The first of these possible deterrents might well be of concern to the Palestinians--but not apparently to their fanatical champions in the Iranian government. The second deterrent--the threat of direct retaliation on Iran--is, as noted, already weakened by the suicide or martyrdom complex that plagues parts of the Islamic world today, without parallel in other religions, or for that matter in the Islamic past.
This complex has become even more important at the present day, because of this new apocalyptic vision. In Islam, as in Judaism and Christianity, there are certain beliefs concerning the cosmic struggle at the end of time--Gog and Magog, anti-Christ, Armageddon, and for Shiite Muslims, the long awaited return of the Hidden Imam, ending in the final victory of the forces of good over evil, however these may be defined. Mr. Ahmadinejad and his followers clearly believe that this time is now, and that the terminal struggle has already begun and is indeed well advanced.
It may even have a date, indicated by several references by the Iranian president to giving his final answer to the U.S. about nuclear development by Aug. 22. This was at first reported as "by the end of August," but Mr. Ahmadinejad's statement was more precise. What is the significance of Aug. 22? This year, Aug. 22 corresponds, in the Islamic calendar, to the 27th day of the month of Rajab of the year 1427. This, by tradition, is the night when many Muslims commemorate the night flight of the prophet Muhammad on the winged horse Buraq, first to "the farthest mosque," usually identified with Jerusalem, and then to heaven and back (c.f., Koran XVII.1). This might well be deemed an appropriate date for the apocalyptic ending of Israel and if necessary of the world. It is far from certain that Mr. Ahmadinejad plans any such cataclysmic events precisely for Aug. 22. But it would be wise to bear the possibility in mind.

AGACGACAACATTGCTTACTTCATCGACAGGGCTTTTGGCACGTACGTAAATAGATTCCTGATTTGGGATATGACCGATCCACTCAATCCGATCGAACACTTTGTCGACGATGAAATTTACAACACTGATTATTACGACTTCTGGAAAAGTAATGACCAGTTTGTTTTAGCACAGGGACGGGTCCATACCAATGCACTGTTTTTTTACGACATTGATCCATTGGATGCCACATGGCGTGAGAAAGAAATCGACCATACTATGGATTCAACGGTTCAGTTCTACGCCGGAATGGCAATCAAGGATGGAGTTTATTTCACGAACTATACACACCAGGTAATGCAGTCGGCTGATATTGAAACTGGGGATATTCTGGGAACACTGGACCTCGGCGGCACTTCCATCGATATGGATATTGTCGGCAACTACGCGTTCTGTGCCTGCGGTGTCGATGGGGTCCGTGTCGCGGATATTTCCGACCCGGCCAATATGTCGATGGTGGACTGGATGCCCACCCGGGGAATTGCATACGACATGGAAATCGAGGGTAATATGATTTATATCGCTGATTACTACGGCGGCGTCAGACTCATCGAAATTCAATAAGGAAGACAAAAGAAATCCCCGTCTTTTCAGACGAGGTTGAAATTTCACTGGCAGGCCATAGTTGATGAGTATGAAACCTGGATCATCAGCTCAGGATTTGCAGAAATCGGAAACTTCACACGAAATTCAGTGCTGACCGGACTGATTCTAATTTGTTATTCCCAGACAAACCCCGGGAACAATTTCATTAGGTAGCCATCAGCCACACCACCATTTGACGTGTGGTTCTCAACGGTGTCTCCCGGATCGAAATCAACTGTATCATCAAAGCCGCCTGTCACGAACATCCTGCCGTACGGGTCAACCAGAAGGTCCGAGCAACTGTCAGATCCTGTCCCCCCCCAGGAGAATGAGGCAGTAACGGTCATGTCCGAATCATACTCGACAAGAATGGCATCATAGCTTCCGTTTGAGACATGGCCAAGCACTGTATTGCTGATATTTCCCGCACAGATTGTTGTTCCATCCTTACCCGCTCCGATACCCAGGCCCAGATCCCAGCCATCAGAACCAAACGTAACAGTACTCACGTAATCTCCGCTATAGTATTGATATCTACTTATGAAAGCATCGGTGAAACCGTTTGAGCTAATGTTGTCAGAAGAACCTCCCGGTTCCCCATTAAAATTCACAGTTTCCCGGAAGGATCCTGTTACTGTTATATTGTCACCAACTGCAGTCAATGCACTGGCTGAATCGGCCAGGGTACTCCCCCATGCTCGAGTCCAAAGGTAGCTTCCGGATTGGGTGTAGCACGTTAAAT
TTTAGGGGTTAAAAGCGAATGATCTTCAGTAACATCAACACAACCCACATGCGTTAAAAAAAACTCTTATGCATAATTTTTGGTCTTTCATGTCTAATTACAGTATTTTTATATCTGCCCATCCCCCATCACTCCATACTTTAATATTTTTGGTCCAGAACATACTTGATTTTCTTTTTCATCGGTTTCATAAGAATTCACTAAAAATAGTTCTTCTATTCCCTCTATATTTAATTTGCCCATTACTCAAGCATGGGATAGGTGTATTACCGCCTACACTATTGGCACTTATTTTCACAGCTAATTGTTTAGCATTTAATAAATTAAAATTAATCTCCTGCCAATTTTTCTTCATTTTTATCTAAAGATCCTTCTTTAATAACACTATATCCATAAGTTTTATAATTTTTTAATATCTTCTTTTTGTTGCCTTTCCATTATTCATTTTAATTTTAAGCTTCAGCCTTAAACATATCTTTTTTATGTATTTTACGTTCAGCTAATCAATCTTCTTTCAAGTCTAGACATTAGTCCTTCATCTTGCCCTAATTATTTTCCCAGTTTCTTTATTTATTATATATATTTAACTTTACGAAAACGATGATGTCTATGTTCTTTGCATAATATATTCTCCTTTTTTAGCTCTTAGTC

A passage from the Ayatollah Khomeini, quoted in an 11th-grade Iranian schoolbook, is revealing. "I am decisively announcing to the whole world that if the world-devourers [i.e., the infidel powers] wish to stand against our religion, we will stand against their whole world and will not cease until the annihilation of all them. Either we all become free, or we will go to the greater freedom which is martyrdom. Either we shake one another's hands in joy at the victory of Islam in the world, or all of us will turn to eternal life and martyrdom. In both cases, victory and success are ours." In this context, mutual assured destruction, the deterrent that worked so well during the Cold War, would have no meaning.
At the end of time, there will be general destruction anyway. What will matter will be the final destination of the dead--hell for the infidels, and heaven for the believers. For people with this mindset, MAD is not a constraint; it is an inducement. How then can one confront such an enemy, with such a view of life and death? Some immediate precautions are obviously possible and necessary. In the long term, it would seem that the best, perhaps the only hope is to appeal to those Muslims, Iranians, Arabs and others who do not share these apocalyptic perceptions and aspirations, and feel as much threatened, indeed even more threatened, than we are.
There must be many such, probably even a majority in the lands of Islam. Now is the time for them to save their countries, their societies and their religion from the madness of MAD. Mr. Lewis, professor emeritus at Princeton, is the author, most recently, of "From Babel to Dragomans: Interpreting the Middle East"
(Oxford University Press, 2004).